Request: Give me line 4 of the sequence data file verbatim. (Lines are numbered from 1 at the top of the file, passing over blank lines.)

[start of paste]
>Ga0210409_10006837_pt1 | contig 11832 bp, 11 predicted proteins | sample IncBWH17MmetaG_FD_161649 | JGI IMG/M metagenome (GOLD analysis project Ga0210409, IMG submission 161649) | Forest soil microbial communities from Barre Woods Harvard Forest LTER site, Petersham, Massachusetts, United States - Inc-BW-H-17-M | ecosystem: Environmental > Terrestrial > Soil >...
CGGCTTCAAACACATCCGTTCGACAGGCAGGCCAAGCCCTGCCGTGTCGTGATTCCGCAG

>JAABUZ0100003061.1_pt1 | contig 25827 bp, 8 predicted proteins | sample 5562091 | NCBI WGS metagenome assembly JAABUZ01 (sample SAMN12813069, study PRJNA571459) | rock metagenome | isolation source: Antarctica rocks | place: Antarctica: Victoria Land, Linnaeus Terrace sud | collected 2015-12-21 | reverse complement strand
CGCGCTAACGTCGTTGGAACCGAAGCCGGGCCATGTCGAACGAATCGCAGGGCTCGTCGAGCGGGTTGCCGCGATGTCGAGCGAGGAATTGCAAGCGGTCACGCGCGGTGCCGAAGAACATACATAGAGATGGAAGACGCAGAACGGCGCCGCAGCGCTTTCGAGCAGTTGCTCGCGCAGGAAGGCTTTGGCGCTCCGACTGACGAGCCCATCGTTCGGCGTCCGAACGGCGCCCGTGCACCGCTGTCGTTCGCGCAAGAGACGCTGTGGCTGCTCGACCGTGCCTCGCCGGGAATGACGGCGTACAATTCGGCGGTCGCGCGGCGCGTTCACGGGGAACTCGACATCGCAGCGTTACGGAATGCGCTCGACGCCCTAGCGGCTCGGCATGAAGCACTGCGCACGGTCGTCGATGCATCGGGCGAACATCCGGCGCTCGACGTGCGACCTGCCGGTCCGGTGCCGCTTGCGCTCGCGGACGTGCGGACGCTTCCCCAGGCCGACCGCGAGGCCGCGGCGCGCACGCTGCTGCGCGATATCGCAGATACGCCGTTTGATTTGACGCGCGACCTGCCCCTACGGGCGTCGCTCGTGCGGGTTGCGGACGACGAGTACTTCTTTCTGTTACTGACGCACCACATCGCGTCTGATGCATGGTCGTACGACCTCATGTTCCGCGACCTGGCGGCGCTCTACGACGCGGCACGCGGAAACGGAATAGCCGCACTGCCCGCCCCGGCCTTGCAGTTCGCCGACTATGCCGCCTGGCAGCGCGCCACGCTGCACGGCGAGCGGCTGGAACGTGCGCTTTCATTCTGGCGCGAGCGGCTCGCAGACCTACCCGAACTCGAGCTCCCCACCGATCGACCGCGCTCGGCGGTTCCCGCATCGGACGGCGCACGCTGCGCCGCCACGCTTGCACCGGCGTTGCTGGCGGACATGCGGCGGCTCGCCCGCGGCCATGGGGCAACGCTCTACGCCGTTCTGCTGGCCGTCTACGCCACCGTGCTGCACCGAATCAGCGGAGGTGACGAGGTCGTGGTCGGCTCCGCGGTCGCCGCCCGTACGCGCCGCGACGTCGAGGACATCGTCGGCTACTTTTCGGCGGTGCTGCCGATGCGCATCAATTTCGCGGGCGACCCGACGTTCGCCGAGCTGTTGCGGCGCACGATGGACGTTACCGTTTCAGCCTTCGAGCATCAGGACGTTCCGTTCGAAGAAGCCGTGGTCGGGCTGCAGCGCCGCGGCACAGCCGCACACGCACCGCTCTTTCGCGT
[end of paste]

CGCGCTAACGTCGTTGGAACCGAAGCCGGGCCATGTCGAACGAATCGCAGGGCTCGTCGAGCGGGTTGCCGCGATGTCGAGCGAGGAATTGCAAGCGGTCACGCGCGGTGCCGAAGAACATACATAGAGATGGAAGACGCAGAACGGCGCCGCAGCGCTTTCGAGCAGTTGCTCGCGCAGGAAGGCTTTGGCGCTCCGACTGACGAGCCCATCGTTCGGCGTCCGAACGGCGCCCGTGCACCGCTGTCGTTCGCGCAAGAGACGCTGTGGCTGCTCGACCGTGCCTCGCCGGGAATGACGGCGTACAATTCGGCGGTCGCGCGGCGCGTTCACGGGGAACTCGACATCGCAGCGTTACGGAATGCGCTCGACGCCCTAGCGGCTCGGCATGAAGCACTGCGCACGGTCGTCGATGCATCGGGCGAACATCCGGCGCTCGACGTGCGACCTGCCGGTCCGGTGCCGCTTGCGCTCGCGGACGTGCGGACGCTTCCCCAGGCCGACCGCGAGGCCGCGGCGCGCACGCTGCTGCGCGATATCGCAGATACGCCGTTTGATTTGACGCGCGACCTGCCCCTACGGGCGTCGCTCGTGCGGGTTGCGGACGACGAGTACTTCTTTCTGTTACTGACGCACCACATCGCGTCTGATGCATGGTCGTACGACCTCATGTTCCGCGACCTGGCGGCGCTCTACGACGCGGCACGCGGAAACGGAATAGCCGCACTGCCCGCCCCGGCCTTGCAGTTCGCCGACTATGCCGCCTGGCAGCGCGCCACGCTGCACGGCGAGCGGCTGGAACGTGCGCTTTCATTCTGGCGCGAGCGGCTCGCAGACCTACCCGAACTCGAGCTCCCCACCGATCGACCGCGCTCGGCGGTTCCCGCATCGGACGGCGCACGCTGCGCCGCCACGCTTGCACCGGCGTTGCTGGCGGACATGCGGCGGCTCGCCCGCGGCCATGGGGCAACGCTCTACGCCGTTCTGCTGGCCGTCTACGCCACCGTGCTGCACCGAATCAGCGGAGGTGACGAGGTCGTGGTCGGCTCCGCGGTCGCCGCCCGTACGCGCCGCGACGTCGAGGACATCGTCGGCTACTTTTCGGCGGTGCTGCCGATGCGCATCAATTTCGCGGGCGACCCGACGTTCGCCGAGCTGTTGCGGCGCACGATGGACGTTACCGTTTCAGCCTTCGAGCATCAGGACGTTCCGTTCGAAGAAGCCGTGGTCGGGCTGCAGCGCCGCGGCACAGCCGCACACGCACCGCTCTTTCGCGT